Summary: Complete Guide to the best sand dunes to visit in Death Valley National Park, defining features of each Sand Dune, Camping spots, What to Pack and more. *I use affiliate links and may receive a small commission on purchases. Thanks for your support!
Land Acknowledgement: Northern Paiute and Newe Land. Find what Native Land you are visiting by using the app Native Land! I encourage you to read the history and culture of the Indigenous people who’s land you are visiting!
Check to see the status of Park trails and campgrounds HERE. Depending on when you’re reading this, there may be a stay at home order still in place and National Parks respond according to the State’s Covid-19 status.
- About the Sand Dunes in Death Valley
- Death Valley Video Mini-Series
- For the Science Nerds Like Me
- Getting to the Dunes
- 1 Mesquite Flat Sand Dunes
- 2 Eureka Dunes
- 3 Saline Valley Dunes
- 4 Panamint Dunes
- 5 Ibex Dunes
- Where to Stay when visiting the Sand Dunes in Death Valley?
- Frolic the Dunes in Style
About the Sand Dunes in Death Valley
Alright, so when I went to Death Valley this December, I did not do as much location planning as I would have liked. We were only there for such a short time and did our best to see some of the highlights this stunning area has to offer.
I was unaware that there are FIVE different dune areas! FIVE! And they all have unique features and different pros/cons of visiting. So, I’m going to break it down for you. The research I wish I would have done.
These are the Sand Dunes in Death Valley we will be exploring:
- Mesquite Flat Sand Dunes
- Eureka Dunes
- Saline Valley Dunes
- Panamint Dunes
- Ibex Dunes
Fun Fact: There are areas of Death Valley that dip BELOW SEA LEVEL. Yep. there is an area that is -282.2′ below sea level. Try to wrap your head around that.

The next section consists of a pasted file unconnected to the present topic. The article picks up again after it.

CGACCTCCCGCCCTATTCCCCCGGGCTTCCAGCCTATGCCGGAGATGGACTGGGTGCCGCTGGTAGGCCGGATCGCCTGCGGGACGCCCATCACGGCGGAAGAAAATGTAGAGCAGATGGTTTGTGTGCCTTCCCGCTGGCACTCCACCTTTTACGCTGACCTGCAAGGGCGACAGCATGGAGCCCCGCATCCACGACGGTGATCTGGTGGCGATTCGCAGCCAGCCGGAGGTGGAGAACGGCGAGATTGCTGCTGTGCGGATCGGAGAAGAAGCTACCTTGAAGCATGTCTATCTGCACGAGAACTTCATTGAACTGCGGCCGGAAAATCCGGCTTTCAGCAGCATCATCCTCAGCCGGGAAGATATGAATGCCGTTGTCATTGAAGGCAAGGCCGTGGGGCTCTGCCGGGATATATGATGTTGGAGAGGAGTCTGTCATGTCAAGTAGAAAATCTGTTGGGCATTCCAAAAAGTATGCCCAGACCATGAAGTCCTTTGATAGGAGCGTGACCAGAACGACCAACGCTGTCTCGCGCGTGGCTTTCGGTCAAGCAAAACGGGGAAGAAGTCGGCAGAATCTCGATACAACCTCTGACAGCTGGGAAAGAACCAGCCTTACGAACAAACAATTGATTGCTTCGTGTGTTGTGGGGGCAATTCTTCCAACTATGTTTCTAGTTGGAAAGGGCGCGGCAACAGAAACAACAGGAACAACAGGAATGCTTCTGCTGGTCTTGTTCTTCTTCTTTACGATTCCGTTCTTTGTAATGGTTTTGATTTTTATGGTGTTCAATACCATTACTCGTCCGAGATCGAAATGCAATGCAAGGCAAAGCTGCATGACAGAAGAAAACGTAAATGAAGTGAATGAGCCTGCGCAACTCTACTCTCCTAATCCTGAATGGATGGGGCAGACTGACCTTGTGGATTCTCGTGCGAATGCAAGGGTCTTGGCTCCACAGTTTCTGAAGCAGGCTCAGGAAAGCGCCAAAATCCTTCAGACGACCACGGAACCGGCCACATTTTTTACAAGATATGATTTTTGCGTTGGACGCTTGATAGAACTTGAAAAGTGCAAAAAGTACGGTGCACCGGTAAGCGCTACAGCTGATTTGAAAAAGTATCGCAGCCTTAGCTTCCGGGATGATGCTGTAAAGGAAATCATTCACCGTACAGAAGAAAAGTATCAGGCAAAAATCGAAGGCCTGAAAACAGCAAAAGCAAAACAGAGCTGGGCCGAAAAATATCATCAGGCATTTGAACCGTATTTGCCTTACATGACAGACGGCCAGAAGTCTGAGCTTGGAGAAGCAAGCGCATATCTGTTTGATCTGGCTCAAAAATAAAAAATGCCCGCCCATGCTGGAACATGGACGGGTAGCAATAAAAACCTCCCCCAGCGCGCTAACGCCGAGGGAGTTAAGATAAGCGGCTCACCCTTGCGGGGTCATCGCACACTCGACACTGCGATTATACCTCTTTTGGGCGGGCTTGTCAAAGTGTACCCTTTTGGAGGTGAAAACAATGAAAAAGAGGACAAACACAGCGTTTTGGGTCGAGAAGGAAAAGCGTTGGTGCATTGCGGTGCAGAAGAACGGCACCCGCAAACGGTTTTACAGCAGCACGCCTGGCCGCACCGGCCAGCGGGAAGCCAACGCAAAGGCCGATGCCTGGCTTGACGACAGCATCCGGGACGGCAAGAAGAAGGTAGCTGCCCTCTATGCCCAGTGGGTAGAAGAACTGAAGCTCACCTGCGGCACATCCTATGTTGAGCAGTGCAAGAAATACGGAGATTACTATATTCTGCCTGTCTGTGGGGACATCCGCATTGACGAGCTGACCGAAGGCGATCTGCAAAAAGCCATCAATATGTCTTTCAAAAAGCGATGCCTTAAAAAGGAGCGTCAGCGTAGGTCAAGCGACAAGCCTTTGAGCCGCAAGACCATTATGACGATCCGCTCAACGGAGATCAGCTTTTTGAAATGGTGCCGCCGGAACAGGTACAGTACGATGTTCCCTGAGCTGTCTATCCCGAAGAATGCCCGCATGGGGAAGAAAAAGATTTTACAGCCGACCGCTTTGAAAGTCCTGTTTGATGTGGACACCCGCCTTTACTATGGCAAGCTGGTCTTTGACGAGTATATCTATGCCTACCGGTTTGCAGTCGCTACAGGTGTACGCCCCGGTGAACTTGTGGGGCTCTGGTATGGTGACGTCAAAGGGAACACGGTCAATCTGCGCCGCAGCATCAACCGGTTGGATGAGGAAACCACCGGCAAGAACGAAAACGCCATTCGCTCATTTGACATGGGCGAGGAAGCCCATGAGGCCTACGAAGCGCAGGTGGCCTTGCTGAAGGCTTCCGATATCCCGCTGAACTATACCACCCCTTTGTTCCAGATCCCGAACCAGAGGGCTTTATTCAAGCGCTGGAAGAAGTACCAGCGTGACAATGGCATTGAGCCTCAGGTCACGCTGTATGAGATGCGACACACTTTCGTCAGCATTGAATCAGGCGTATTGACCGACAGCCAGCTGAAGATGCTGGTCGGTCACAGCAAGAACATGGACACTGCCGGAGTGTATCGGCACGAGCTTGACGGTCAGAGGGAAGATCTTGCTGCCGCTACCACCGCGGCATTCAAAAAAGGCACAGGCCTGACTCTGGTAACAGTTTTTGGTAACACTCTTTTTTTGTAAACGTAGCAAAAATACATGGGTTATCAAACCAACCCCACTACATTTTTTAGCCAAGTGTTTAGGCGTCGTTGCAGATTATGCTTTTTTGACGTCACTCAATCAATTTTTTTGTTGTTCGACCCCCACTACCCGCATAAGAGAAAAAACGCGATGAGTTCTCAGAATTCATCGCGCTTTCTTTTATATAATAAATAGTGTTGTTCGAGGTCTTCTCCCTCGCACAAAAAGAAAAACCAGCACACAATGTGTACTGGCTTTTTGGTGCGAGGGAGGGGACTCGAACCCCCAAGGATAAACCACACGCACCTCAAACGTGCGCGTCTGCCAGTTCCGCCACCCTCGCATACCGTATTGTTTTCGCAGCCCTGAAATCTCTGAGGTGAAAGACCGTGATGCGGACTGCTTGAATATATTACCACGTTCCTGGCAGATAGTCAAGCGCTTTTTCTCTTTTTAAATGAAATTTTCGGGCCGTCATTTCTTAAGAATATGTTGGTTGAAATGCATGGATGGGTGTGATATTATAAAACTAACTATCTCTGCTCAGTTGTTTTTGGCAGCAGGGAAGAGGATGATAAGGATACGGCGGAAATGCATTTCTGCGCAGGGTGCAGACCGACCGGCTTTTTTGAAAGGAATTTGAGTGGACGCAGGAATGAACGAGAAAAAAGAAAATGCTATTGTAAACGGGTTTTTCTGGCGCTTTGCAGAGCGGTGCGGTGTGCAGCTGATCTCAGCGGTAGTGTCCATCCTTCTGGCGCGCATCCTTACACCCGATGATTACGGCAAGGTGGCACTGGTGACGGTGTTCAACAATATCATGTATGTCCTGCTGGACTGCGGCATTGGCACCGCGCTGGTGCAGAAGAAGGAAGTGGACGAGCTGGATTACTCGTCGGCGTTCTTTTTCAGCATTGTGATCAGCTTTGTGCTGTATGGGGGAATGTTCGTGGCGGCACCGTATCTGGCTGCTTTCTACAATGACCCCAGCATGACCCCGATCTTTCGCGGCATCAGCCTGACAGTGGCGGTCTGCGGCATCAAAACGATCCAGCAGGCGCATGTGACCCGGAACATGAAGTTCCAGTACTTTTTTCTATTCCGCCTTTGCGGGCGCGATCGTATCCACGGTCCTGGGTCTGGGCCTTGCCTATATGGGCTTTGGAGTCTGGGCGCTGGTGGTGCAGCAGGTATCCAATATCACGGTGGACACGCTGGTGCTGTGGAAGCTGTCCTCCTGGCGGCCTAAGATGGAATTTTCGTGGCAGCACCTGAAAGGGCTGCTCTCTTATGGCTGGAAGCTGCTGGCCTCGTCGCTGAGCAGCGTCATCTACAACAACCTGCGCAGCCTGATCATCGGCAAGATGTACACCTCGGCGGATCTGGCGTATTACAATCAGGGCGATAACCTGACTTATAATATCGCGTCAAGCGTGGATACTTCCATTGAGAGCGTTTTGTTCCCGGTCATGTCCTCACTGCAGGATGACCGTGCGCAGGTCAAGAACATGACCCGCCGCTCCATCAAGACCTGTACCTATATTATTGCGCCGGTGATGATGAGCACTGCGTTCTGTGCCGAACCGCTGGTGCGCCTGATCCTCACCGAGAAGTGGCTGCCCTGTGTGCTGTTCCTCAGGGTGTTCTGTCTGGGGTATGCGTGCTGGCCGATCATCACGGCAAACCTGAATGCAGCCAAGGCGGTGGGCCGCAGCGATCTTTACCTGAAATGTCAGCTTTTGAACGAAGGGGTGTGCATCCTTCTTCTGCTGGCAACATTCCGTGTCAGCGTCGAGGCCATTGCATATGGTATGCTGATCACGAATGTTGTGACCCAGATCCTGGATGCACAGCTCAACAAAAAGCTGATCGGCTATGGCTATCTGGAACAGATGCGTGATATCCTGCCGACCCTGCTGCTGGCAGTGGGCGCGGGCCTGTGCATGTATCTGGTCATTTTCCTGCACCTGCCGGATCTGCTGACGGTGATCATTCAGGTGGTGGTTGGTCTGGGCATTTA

Death Valley Video Mini-Series
If you want a short visual of our time in the Death Valley Dunes, check out the YouTube Video my partner Johnathon DeSoto created! Subscribe if you want to see the complete mini series as it comes out!
For the Science Nerds Like Me
Okay, quick note. There are 3 major different TYPES of Dunes! This was brand new info to me and I went down a very long rabbit hole of info on this. The three types of dunes are Crescent, Linear and Star-shaped!!
- Star-shaped Dunes: This intrigued me the most. The dunes I visited where star-shaped, meaning they formed as a result of multidirectional winds, causing the dunes to radiate from a center point. Star-shaped dunes are known as some of the tallest dunes in the world, with some recorded at 1600 feet in China. I legitimately cannot imagine dunes that large.
- Linear Dunes: Linear dunes sound boring compared to star-shaped dunes, but they have their own neat qualities. These are usually the longest dunes, where they have ridges that snake for miles! Linear dunes are longer than they are wide and often run parallel to each other.
- Crescent Dunes: Crescent dunes are the most common dunes and are recognized as being wider than they are long and look like, well, a crescent moon. These form when winds blow from just one direction.
Alright, thanks for taking that science detour with me. Let’s get back to planning your trip.
Getting to the Dunes
- Distance from Las Vegas: 2 hours
- Distance from Los Angeles: 4.5 hours
- Distance from San Francisco: 8.5 hours
PARKING PASS & FEES
The National Park pass – America the Beautiful is required to spend time in Death Valley! Purchase online HERE.
1 Mesquite Flat Sand Dunes
The Mesquite Flat Sand Dunes are the most popular, most photographed and easiest to get to in Death Valley. So, if you don’t want to trudge through sand uphill for hours, this might be the Dune for you. The highest dune reaches about 100 ft and covers a size-able area (largest dune area in the park)!
- Length: 2.8 miles round trip
- Elevation Gain: 206 ft
- Heavily Trafficked Trail
- Best time of day: I would recommend going for sunrise as this is the most popular dunes. You bet more people will be hanging out at sunset.
- Contains all 3 types of dunes: crescent, linear, star
- This is the ONLY dune area that allows sand boarding in Death Valley
2 Eureka Dunes
The Eureka Dunes are the sand dunes in Death Valley I’m most intrigued by. Definitely going to have to plan a trip back to explore these beauties. The dune area itself is only 3 miles by 1 mile, but has some of the tallest dunes in North America at up to 680′ tall!! These are not as accessible. You will need to travel 20-40 miles (depending on which way you’re coming from) on a graded dirt road.